Execution Petition Cannot Be Dismissed Merely On Premise That Decree Holder Has Lost Possession To Third Party: Supreme Court
The Supreme Court has observed that the Executing Court cannot dismiss an Execution Petition by treating the decree to be inexecutable merely on the basis that the decree-holder has lost possession to a third party/encroacher.
The Court allowed a set of Civil Appeals filed by a lessor against the order of the High Court, which affirmed the Executing Court's decision. The Executing Court had determined that the order for possession of immovable property could not be enforced against the judgment-debtor as the encroacher was not ‘party to the suit’.
The Apex Court has emphasized that the Executing Court was responsible for issuing a warrant to physically hand over the land to the decree-holder (Appellant), and if any third party resisted, Rules 97 to 101 of Order XXI of the Civil Procedure Code (CPC) would be applied for adjudication. The Court emphasized that dismissing the execution petition based on the decree-holder losing possession to a third party/encroacher is not permitted, as such would enable judgment-debtors (Respondent) to avoid fulfilling the degree-holder's rights and entitlements, thus making it impossible to execute the decree.
The Bench comprising Justice B.V. Nagarathna and Justice Prashant Kumar Mishra observed, “It was the duty of the Executing Court to issue warrant of possession for effecting physical delivery of the suit land to the decree-holder in terms of suit schedule property and if any resistance is offered by any stranger to the decree, the same be adjudicated upon in accordance with Rules 97 to 101 of Order XXI of the CPC. The Executing Court could not have dismissed the execution petition by treating the decree to be inexecutable merely on the basis that the decree-holder has lost possession to a third party/encroacher. If this is allowed to happen, every judgment-debtor who is in possession of the immoveable property till the decree is passed, shall hand over possession to a third party to defeat the decree-holder’s right and entitlement to enjoy the fruits of litigation and this may continue indefinitely and no decree for immovable property can be executed”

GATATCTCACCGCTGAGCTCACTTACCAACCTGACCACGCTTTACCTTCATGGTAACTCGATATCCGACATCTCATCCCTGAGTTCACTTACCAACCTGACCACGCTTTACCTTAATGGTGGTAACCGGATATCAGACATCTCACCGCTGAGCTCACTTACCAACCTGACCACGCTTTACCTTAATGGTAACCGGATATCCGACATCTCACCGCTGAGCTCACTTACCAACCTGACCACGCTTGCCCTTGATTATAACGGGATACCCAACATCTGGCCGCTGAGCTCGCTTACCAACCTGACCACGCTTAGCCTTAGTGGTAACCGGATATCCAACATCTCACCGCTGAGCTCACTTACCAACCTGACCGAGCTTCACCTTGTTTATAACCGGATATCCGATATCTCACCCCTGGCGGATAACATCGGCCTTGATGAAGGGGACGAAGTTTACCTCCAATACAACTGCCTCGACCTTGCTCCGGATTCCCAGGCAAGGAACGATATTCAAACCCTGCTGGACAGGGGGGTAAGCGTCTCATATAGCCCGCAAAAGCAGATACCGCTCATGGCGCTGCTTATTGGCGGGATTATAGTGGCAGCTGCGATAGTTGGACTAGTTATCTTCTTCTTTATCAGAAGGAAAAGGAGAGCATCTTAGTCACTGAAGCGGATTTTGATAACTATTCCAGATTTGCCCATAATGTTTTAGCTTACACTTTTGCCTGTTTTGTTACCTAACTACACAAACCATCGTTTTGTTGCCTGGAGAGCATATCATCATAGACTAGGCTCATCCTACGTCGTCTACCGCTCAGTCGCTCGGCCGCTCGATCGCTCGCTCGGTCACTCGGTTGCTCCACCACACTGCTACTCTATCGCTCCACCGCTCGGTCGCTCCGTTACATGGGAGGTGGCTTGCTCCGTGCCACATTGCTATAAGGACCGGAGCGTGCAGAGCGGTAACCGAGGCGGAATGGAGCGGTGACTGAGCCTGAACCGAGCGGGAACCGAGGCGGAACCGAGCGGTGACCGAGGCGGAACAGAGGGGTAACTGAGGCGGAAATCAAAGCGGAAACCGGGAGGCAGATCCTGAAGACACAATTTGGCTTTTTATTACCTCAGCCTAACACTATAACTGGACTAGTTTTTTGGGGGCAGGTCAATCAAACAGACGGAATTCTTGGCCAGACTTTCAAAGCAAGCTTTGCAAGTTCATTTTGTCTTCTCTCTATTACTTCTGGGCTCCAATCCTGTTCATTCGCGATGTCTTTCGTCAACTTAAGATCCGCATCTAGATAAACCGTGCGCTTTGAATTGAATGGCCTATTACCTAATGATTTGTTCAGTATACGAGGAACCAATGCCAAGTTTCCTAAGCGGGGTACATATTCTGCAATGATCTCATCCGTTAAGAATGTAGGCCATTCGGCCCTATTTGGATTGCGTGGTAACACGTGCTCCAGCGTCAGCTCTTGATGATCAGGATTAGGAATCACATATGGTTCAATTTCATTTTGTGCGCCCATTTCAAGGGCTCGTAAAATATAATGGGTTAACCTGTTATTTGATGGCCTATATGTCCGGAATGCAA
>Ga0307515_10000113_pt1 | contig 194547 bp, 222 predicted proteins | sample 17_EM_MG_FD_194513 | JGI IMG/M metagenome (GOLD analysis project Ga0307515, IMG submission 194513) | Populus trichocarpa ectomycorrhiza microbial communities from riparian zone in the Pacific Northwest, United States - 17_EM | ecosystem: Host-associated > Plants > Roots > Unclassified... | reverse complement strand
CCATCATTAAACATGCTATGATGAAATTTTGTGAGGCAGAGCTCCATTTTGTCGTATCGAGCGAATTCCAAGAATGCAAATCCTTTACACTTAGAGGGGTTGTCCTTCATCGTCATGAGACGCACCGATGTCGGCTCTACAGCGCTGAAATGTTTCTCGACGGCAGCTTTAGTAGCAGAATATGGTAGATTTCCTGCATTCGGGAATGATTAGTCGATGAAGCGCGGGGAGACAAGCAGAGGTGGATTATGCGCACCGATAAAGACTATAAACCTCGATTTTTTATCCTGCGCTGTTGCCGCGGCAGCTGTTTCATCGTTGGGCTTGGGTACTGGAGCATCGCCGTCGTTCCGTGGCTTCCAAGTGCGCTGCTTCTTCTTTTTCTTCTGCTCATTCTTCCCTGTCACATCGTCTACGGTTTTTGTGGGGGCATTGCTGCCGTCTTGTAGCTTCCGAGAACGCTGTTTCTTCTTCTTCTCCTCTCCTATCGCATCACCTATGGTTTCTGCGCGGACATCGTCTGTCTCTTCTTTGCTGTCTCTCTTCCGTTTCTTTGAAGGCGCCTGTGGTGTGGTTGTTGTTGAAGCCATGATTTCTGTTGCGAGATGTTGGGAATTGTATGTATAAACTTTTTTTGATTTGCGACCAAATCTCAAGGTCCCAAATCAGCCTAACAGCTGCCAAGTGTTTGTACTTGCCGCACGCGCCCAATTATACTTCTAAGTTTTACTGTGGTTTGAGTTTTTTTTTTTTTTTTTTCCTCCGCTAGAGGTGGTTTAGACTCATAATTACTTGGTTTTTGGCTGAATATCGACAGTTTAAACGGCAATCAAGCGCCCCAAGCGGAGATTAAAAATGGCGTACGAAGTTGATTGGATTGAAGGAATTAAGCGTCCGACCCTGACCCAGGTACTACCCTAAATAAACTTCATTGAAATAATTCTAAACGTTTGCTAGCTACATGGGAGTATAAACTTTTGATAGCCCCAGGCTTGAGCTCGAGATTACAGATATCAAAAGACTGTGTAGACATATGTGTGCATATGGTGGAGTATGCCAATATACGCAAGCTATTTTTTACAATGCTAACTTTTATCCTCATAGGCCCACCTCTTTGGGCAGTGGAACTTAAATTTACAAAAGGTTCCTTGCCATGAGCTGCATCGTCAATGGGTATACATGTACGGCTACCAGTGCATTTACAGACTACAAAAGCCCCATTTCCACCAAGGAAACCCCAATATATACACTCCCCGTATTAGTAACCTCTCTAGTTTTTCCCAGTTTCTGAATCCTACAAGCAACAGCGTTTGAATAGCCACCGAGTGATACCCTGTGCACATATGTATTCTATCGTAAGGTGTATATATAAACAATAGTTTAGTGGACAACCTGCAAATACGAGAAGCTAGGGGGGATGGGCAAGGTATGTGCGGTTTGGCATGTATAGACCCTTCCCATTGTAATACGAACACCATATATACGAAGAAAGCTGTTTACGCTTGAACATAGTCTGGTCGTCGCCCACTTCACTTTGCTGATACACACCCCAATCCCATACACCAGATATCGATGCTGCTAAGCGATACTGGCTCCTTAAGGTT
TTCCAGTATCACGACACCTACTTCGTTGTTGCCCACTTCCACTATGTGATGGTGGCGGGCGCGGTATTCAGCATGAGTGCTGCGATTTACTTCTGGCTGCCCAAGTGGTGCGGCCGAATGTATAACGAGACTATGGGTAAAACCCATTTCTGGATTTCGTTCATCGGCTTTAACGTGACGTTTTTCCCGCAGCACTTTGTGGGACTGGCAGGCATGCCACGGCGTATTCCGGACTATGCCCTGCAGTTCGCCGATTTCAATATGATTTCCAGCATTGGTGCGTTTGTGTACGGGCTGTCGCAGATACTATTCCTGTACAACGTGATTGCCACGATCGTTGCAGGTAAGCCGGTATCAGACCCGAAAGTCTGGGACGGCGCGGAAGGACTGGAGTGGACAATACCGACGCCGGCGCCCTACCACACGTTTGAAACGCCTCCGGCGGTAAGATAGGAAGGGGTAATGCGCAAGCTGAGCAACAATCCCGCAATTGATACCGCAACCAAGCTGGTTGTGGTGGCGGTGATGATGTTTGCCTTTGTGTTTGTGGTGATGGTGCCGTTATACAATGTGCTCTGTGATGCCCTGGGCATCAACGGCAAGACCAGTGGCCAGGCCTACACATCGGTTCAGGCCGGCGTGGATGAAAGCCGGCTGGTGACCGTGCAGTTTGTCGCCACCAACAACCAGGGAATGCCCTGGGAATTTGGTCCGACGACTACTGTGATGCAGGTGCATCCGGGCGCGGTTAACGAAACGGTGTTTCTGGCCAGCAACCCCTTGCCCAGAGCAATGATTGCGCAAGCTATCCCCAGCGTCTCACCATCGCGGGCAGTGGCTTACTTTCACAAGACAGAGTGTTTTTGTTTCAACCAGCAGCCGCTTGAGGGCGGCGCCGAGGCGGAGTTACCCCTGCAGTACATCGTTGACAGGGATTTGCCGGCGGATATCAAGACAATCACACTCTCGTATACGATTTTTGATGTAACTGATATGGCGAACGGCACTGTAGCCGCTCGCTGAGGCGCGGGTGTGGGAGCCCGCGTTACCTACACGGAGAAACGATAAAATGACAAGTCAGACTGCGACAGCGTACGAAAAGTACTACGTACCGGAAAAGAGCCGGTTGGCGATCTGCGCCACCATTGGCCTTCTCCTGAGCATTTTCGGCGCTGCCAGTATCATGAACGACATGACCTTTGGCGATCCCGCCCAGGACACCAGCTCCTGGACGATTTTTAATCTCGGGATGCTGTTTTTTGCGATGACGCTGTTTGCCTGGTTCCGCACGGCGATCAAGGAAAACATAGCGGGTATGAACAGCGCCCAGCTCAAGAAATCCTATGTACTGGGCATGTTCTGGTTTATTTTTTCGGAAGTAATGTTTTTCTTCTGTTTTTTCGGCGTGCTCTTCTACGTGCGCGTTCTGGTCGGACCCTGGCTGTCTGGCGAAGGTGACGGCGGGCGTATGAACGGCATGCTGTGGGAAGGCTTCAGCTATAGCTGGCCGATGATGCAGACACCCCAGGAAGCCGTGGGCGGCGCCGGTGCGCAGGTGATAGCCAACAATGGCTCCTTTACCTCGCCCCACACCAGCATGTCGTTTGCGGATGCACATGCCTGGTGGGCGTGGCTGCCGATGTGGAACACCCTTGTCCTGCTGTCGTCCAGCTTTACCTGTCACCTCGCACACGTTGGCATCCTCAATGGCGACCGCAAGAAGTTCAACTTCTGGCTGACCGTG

Senior Advocate Gopal Sankaranarayanan with Advocate Neeraj Kishan Kaul appeared for the Appellant and Advocate Praveen Swarup appeared for the Respondent/Corporation.
The Appellant (original Plaintiff) leased land (suit land) within the Municipal Corporation Delhi to the Respondent (original Defendant) for ten years, with a monthly rent of Rs. 30. After the lease expired on 06.01.1983, the Appellant requested that the Respondent vacate the land, but Respondent refused. The Appellant filed a lawsuit for possession of the land, which was granted. However, when the Appellant attempted to execute the warrant with the help of the police, they were met with resistance from the Respondent’s employees. The Respondent then applied to stay the execution of the warrant, citing the demolition of a school building on the land and its impact on around 400 students.